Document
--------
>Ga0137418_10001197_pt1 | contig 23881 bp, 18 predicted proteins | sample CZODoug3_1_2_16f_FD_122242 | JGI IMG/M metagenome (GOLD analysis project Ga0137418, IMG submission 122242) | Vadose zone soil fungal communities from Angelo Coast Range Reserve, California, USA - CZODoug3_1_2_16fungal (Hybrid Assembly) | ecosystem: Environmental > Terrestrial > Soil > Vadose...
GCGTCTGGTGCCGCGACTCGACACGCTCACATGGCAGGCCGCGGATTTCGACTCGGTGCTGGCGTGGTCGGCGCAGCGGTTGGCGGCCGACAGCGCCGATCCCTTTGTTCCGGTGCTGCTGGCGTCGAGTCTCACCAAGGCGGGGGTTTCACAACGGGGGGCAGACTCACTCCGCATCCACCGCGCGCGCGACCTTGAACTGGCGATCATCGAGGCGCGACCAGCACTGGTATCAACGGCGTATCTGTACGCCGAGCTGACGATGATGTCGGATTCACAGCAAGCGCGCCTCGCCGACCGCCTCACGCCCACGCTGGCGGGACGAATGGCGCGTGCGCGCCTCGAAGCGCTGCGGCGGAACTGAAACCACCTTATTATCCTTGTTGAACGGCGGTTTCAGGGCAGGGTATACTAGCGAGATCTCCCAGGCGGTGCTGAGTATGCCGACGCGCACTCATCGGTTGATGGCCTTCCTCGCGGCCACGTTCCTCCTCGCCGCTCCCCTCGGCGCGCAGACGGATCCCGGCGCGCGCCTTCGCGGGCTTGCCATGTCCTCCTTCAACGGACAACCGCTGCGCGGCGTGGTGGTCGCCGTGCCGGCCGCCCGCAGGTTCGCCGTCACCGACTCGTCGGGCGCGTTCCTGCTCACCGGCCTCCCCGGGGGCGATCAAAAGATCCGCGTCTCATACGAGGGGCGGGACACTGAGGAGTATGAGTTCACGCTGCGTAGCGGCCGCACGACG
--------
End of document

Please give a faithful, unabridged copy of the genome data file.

>Ga0137418_10001197_pt1 | contig 23881 bp, 18 predicted proteins | sample CZODoug3_1_2_16f_FD_122242 | JGI IMG/M metagenome (GOLD analysis project Ga0137418, IMG submission 122242) | Vadose zone soil fungal communities from Angelo Coast Range Reserve, California, USA - CZODoug3_1_2_16fungal (Hybrid Assembly) | ecosystem: Environmental > Terrestrial > Soil > Vadose...
GCGTCTGGTGCCGCGACTCGACACGCTCACATGGCAGGCCGCGGATTTCGACTCGGTGCTGGCGTGGTCGGCGCAGCGGTTGGCGGCCGACAGCGCCGATCCCTTTGTTCCGGTGCTGCTGGCGTCGAGTCTCACCAAGGCGGGGGTTTCACAACGGGGGGCAGACTCACTCCGCATCCACCGCGCGCGCGACCTTGAACTGGCGATCATCGAGGCGCGACCAGCACTGGTATCAACGGCGTATCTGTACGCCGAGCTGACGATGATGTCGGATTCACAGCAAGCGCGCCTCGCCGACCGCCTCACGCCCACGCTGGCGGGACGAATGGCGCGTGCGCGCCTCGAAGCGCTGCGGCGGAACTGAAACCACCTTATTATCCTTGTTGAACGGCGGTTTCAGGGCAGGGTATACTAGCGAGATCTCCCAGGCGGTGCTGAGTATGCCGACGCGCACTCATCGGTTGATGGCCTTCCTCGCGGCCACGTTCCTCCTCGCCGCTCCCCTCGGCGCGCAGACGGATCCCGGCGCGCGCCTTCGCGGGCTTGCCATGTCCTCCTTCAACGGACAACCGCTGCGCGGCGTGGTGGTCGCCGTGCCGGCCGCCCGCAGGTTCGCCGTCACCGACTCGTCGGGCGCGTTCCTGCTCACCGGCCTCCCCGGGGGCGATCAAAAGATCCGCGTCTCATACGAGGGGCGGGACACTGAGGAGTATGAGTTCACGCTGCGTAGCGGCCGCACGACG